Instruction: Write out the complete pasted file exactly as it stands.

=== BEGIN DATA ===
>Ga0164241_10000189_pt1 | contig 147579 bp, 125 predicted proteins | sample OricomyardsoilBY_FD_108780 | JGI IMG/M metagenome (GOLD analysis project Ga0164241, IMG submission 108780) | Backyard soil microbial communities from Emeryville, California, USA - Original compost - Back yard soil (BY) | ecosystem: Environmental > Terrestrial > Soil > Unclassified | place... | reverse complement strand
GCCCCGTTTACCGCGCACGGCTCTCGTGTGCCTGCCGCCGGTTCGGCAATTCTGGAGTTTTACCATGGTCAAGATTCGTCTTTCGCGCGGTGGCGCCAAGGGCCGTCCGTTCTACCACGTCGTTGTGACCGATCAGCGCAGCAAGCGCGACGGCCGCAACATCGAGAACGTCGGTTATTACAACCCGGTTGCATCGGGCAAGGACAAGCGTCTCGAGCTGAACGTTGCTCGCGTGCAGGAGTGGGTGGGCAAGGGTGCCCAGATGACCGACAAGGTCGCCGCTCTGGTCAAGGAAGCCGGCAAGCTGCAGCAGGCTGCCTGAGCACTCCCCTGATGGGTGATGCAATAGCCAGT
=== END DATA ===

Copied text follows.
>Ga0164241_10000189_pt1 | contig 147579 bp, 125 predicted proteins | sample OricomyardsoilBY_FD_108780 | JGI IMG/M metagenome (GOLD analysis project Ga0164241, IMG submission 108780) | Backyard soil microbial communities from Emeryville, California, USA - Original compost - Back yard soil (BY) | ecosystem: Environmental > Terrestrial > Soil > Unclassified | place... | reverse complement strand
GCCCCGTTTACCGCGCACGGCTCTCGTGTGCCTGCCGCCGGTTCGGCAATTCTGGAGTTTTACCATGGTCAAGATTCGTCTTTCGCGCGGTGGCGCCAAGGGCCGTCCGTTCTACCACGTCGTTGTGACCGATCAGCGCAGCAAGCGCGACGGCCGCAACATCGAGAACGTCGGTTATTACAACCCGGTTGCATCGGGCAAGGACAAGCGTCTCGAGCTGAACGTTGCTCGCGTGCAGGAGTGGGTGGGCAAGGGTGCCCAGATGACCGACAAGGTCGCCGCTCTGGTCAAGGAAGCCGGCAAGCTGCAGCAGGCTGCCTGAGCACTCCCCTGATGGGTGATGCAATAGCCAGT